Another Summer vacation has come around, and as usual that causes a blog post or two on Summer tips and comments on places where I have been. This year, we went down to Denmark to visit the city of Billund, home to Legoland and Lalandia. Lalandia is an interesting mix of indoors activity center and camping village. We rented a house there for our vacation, and are overall very pleased with the place.
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The call for papers for the third annual Swedish Workshop on Multicore Computing (MCC10) is now out! MCC is a nice venue for multicore research about everything from computer design to software and debug. It is fairly informal, but still attracts some good papers and provides good discussions. It is not restricted to Swedish submissions, in 2009 there were several international participants. I gave a keynote talk about multicore and Simics at last year’s MCC, and for this year, I am on the program committee and looking forward to many great submissions to review!
I just spent the first week of Summer vacation practising the Swedish national sport of home renovation. It seems that everyone is doing that all the time nowadays – it might be that I have reached the age of family raising where that becomes important, or it might be that it is a general trend that more people spend more time and money renovating their homes. I think it is the second case.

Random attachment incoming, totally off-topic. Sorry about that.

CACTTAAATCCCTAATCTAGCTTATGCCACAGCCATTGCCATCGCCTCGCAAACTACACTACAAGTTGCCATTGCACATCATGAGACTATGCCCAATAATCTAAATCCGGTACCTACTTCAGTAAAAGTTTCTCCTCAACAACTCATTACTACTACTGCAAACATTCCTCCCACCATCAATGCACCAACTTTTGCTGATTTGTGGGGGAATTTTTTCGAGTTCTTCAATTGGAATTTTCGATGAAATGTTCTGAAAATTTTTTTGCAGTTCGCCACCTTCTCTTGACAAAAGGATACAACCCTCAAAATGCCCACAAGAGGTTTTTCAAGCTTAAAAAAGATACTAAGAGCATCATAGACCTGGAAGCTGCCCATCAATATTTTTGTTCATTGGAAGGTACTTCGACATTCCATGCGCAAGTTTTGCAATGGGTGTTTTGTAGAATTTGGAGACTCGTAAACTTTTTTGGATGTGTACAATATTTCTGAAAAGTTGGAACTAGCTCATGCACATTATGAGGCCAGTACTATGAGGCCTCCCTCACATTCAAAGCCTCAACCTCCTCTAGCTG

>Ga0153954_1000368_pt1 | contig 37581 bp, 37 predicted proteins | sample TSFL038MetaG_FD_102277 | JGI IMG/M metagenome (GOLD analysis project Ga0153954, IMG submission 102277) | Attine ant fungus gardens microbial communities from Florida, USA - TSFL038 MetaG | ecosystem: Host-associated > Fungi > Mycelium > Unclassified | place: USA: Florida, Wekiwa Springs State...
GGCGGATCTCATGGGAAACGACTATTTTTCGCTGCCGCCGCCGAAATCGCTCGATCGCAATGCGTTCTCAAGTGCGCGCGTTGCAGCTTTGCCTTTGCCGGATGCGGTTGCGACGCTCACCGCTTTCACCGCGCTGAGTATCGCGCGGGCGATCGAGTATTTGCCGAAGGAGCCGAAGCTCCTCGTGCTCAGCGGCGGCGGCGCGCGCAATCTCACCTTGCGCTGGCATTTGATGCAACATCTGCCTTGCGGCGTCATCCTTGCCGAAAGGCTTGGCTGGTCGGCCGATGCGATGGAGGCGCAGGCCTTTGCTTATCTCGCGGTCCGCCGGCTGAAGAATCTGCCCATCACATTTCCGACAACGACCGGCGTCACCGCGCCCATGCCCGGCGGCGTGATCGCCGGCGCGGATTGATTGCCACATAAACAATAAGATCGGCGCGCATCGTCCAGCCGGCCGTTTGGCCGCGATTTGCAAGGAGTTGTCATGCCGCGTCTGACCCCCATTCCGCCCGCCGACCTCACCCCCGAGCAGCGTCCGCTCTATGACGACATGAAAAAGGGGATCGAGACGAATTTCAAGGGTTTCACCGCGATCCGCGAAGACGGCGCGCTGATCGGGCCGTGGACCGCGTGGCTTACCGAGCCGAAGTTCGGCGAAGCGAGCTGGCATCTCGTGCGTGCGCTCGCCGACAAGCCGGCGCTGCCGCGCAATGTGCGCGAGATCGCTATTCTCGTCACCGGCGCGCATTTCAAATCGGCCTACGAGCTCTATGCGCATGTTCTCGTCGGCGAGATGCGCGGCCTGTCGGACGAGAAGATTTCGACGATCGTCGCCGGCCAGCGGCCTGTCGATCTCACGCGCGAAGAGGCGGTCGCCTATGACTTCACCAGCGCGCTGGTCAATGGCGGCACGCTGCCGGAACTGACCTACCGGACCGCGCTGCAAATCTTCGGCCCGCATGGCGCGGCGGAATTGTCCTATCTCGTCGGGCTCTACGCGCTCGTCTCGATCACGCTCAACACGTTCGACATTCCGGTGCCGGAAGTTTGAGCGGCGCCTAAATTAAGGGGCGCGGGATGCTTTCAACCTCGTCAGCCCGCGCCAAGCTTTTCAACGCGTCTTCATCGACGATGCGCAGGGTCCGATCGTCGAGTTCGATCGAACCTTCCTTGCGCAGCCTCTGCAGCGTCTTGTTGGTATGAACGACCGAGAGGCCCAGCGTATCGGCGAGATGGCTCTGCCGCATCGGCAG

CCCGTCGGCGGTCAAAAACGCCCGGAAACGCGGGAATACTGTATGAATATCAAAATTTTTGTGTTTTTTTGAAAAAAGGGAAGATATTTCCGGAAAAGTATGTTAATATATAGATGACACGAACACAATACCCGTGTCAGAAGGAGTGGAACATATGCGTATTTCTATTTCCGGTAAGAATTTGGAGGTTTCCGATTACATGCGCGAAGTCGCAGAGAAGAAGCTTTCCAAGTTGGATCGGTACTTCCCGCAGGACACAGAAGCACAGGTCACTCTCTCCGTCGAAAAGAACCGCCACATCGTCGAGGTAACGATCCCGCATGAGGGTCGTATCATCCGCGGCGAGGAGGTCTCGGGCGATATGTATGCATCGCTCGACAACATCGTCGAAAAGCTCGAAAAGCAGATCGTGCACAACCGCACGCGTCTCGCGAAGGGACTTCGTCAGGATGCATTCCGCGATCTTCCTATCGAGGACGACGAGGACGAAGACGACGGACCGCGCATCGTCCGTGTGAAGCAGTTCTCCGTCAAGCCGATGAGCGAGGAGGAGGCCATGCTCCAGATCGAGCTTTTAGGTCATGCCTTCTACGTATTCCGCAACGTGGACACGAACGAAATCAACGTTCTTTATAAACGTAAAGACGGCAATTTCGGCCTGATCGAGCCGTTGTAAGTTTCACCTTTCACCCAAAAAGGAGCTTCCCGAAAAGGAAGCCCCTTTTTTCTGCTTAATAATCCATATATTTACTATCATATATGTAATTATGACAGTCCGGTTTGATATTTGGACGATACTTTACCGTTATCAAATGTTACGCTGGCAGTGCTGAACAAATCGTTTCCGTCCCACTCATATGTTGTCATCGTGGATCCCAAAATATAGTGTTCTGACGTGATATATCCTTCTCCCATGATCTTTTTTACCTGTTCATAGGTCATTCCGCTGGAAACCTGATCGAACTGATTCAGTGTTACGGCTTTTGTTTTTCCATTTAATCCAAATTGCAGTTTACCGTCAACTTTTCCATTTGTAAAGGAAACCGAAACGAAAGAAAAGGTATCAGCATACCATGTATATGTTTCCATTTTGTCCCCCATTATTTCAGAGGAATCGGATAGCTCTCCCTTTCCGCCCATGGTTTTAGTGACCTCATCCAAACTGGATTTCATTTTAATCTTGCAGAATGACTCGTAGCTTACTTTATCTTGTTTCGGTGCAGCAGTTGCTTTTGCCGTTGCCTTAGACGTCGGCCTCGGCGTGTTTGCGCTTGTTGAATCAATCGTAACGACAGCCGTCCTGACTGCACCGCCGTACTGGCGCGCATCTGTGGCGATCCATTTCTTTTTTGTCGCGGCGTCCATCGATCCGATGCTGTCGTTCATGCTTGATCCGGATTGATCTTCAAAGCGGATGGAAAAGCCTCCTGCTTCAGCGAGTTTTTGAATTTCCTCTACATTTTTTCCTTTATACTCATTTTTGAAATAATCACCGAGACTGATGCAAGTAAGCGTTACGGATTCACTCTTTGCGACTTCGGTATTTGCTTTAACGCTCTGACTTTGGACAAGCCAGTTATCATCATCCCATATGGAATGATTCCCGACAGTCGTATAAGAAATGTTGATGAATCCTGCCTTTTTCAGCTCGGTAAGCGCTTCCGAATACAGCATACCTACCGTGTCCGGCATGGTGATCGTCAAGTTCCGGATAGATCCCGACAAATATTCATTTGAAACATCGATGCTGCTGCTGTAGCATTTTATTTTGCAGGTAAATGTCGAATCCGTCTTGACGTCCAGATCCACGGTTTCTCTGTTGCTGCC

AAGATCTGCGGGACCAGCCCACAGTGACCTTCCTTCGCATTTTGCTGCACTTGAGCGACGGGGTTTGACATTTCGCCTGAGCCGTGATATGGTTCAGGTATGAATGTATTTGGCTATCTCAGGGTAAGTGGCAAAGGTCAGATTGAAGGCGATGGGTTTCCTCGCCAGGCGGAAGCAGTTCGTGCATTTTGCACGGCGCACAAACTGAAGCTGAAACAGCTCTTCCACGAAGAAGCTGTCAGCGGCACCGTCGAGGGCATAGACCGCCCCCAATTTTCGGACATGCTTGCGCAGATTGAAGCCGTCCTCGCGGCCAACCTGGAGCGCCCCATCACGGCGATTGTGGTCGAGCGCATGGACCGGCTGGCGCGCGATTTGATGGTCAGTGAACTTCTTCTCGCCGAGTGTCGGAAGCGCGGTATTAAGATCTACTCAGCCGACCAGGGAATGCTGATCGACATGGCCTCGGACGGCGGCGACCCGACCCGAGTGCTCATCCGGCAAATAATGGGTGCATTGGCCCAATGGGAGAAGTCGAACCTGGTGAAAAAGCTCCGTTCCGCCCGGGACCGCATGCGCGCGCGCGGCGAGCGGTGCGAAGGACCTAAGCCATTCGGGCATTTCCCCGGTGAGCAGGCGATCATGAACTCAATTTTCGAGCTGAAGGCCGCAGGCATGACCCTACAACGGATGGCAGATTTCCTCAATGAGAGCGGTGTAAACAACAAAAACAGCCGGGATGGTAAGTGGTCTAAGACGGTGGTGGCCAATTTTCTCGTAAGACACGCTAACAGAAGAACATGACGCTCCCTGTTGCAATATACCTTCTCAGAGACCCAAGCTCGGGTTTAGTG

Anyhow, what we set out to do this year was to replace (most of) the twenty-year-old wooden decking on the backside of our small row house with a new one. This was quite an adventure, as we discovered all kinds of interesting designs and problems with the old decking structure. Problems, which do reflect on the realities of computer programming and simulation.
There was an interesting little note at the CodeMonkey blog… basically, the Linux kvm kernel hardware virtualization support system now works on IBM z series mainframes. Using the z architecture virtualization support in hardware. Nice to see some attention being put on non-x86 architectures. And a nice historical note that current x86 virtualization extensions were indeed inspired by the s/370 architecture from the mid-1970s. Cool.